This copy should be performed periodically, or in conjunction with the use of backupConfig, using normal OS file system copy tools (such as tar), and will need to be performed in advance of machine failure to ensure that you can access the files.
When you have the backup, place a copy of it in a highly available file system; otherwise, a disk outage on your deployment manager server could make the backups unavailable to you.
Next, you must install Network Deployment and create a deployment manager profile on your backup server. The important part of this step is that you specify the Profile name, Node name, Host name (or IP address), and Cell name from the original server (Figure 1).
Figure 1. Node, host, and cell name specification during profile creation
You need to specify the values for the original server because your cell configuration uses the server name when constructing the cell configuration.
When your Network Deployment installation is complete, you have created a deployment manager profile on the backup server, and you have restored the files from the <was deployment manager profile>/etc and <was deployment manager profile>/properties directories, you are now ready to restore the cell configuration from the original server. You will use the restoreConfig.sh/bat script to do this:
>/opt/IBM/WebSphere/AppServer/profiles/Dmgr01/bin #./restoreConfig.sh 20090801_backup.zip ADMU0116I: Tool information is being logged in file /opt/IBM/WebSphere/AppServer/profiles/Dmgr01/logs/restoreConfig.log ADMU0128I: Starting tool with the Dmgr01 profile ADMU0505I: Servers found in configuration: ADMU0506I: Server name: dmgr ADMU2010I: Stopping all server processes for node N1CellManager01 ADMU0512I: Server dmgr cannot be reached. It appears to be stopped. ADMU5502I: The directory /opt/IBM/WebSphere/AppServer/profiles/Dmgr01/config already exists; renaming to /opt/IBM/WebSphere/AppServer/profiles/Dmgr01/config.old ADMU5504I: Restore location successfully renamed ADMU5505I: Restoring file 20090801.zip to location /opt/IBM/WebSphere/AppServer/profiles/Dmgr01/config .................................................................... ADMU5506I: 689 files successfully restored ADMU6001I: Begin App Preparation - ADMU6009I: Processing complete.
At this point you have two options. You can either:
- Add or modify the DNS entry (or the /etc/hosts file on all machines) so that the server name for the failed server on which you were running the deployment manager now resolves to the server to which you just moved the deployment manager.
- Change the IP address on the backup server to match that of the original server or add a network interface card with the IP address of the original server. The steps to do this differ depending on your operating system; you simply need to use the appropriate command or tool for your operating system.
The first option requires you to stop and restart all the node agents in order to clear the "stale" cache in the node agent JVM that points to the old IP address for the server. The stale cache occurs because Java "remembers" the IP resolution of a host name. As a result, once a connection has been made, all running node agent JVMs have a cache of the IP address for the original server that the deployment manager was running on. Alternatively, you can configure a command-line argument for each node agent that will force a DNS cache refresh on a periodic basis. The property is:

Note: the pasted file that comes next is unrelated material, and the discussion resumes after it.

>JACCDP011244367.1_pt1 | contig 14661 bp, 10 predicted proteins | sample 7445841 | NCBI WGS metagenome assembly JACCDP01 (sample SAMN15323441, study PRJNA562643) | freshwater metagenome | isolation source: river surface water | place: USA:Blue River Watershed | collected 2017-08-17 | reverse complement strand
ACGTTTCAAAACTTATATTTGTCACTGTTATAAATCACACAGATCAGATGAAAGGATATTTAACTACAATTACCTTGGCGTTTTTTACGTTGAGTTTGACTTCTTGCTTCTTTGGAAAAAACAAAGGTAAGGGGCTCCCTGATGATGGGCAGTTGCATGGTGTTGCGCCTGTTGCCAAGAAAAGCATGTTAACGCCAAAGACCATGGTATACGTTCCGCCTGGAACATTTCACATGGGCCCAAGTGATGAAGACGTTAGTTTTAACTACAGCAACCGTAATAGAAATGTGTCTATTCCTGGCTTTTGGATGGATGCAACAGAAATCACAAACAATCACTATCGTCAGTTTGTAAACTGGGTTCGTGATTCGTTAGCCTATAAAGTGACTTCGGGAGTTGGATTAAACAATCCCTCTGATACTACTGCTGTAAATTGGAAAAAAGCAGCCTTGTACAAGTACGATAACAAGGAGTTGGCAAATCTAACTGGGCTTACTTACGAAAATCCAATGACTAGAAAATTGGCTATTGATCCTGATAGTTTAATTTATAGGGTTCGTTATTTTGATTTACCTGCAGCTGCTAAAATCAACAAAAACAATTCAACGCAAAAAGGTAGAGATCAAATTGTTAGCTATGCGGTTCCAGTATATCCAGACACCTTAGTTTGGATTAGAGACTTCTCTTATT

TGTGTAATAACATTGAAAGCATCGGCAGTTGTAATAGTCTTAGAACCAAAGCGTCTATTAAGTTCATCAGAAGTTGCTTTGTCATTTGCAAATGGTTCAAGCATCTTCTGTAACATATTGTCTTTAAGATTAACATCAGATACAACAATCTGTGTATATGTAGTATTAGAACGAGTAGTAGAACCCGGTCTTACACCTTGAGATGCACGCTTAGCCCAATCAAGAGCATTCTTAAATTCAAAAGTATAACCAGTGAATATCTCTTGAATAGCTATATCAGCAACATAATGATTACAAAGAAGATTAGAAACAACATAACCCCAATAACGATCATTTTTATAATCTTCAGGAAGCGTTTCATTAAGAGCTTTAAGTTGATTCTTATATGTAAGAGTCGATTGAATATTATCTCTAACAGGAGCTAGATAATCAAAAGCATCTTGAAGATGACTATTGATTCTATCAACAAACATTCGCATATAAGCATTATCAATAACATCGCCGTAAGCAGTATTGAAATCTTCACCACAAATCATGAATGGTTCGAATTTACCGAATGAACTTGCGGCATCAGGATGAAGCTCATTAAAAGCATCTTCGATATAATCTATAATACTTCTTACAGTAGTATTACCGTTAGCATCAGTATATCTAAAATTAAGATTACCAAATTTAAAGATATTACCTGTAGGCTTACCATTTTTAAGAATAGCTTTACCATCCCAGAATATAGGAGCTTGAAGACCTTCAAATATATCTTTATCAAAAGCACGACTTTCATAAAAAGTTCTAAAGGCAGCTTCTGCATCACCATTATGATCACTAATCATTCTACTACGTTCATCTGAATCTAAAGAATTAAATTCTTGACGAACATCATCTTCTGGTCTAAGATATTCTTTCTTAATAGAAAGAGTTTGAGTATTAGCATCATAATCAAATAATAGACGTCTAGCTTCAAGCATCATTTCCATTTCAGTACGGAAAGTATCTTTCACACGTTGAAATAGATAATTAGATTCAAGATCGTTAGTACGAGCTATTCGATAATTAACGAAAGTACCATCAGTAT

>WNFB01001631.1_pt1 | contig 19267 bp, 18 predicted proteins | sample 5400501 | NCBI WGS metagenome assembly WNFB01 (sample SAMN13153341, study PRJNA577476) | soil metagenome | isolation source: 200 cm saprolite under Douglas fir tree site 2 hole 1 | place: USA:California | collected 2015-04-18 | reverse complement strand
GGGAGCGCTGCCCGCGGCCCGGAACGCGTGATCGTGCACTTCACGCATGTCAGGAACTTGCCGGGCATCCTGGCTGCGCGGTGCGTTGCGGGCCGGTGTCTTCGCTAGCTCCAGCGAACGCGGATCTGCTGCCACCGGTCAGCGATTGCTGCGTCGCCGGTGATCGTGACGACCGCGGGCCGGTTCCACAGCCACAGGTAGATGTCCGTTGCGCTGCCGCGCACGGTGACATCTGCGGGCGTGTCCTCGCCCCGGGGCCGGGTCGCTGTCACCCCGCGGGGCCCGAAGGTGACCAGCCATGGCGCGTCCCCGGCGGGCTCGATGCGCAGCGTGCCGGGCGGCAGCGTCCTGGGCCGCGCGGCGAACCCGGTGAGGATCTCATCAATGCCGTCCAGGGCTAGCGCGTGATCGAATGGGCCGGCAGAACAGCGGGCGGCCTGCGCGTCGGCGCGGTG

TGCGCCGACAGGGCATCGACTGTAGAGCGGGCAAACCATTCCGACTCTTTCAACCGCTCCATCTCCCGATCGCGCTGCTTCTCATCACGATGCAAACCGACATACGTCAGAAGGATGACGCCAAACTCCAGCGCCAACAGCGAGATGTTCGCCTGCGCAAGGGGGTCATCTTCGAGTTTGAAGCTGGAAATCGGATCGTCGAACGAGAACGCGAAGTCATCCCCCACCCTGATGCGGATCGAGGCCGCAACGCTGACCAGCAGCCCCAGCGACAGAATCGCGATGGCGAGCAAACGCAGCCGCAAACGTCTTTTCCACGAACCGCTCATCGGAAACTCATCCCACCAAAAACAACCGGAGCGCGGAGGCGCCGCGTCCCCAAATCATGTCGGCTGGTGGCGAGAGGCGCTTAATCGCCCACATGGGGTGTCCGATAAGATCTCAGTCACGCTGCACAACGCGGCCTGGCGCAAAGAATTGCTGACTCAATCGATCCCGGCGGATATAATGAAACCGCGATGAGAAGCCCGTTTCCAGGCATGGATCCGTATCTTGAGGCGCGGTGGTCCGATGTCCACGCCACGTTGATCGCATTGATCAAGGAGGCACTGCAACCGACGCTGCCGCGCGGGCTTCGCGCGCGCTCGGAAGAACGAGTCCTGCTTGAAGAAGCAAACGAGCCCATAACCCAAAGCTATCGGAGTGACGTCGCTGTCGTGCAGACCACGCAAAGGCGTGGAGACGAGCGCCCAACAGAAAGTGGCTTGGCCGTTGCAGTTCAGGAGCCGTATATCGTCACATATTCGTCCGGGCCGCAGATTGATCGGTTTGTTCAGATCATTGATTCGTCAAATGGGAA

-Dsun.net.inetaddr.ttl=<time in seconds>
An example is shown in Figure 2.
Figure 2. Node agent JVM arguments
A reasonable value for this property is 60 seconds. Stopping and starting the node agents ensures that this action occurs in a timely manner, and is preferred in small cells (<10 nodes). The second option does not require you to stop and restart the node agents because you have added or changed the IP address to the new server. When using the first option, know also that during the creation of the deployment manager profile, you must specify the host name for the server, while the second option requires that you specify the IP address.
Finally, start the deployment manager by running the startManager script. When you receive this message:
ADMU3000I: Server dmgr open for e-business; process id is xxxx
you're ready to administer your cell using the administrative console or wsadmin. You can continue to do this until your original server is repaired.
A reminder, when you go back to the original server you might need to stop and restart all the node agents at this point, depending upon how you chose to change the IP address, described earlier.
This is a variation on the previous technique. As before, this approach does not provide for fully automatic failover and recovery, but again, it is relatively inexpensive and can be easily implemented, and given its simplicity and the minimal impact of a deployment manager outage, it's likely more than sufficient. One word of caution though: make sure that your shared file system provides adequate performance, otherwise you'll suffer from degraded performance during normal operations, as you maintain the Network Deployment cell configuration as well, as you do in the event of an outage that requires running from a backup server.
In general, the steps are to:
- Mount a shared (and highly available) file system to be used for the cell configuration.
- Install Network Deployment and create a deployment manager profile on a primary machine, and install Network Deployment on a backup machine. (Creating a profile on the backup is not required.)
- Change the IP address (or host name) on the backup server to resolve to the IP address (or the host name) of the original server.
- Start deployment manager on the backup server.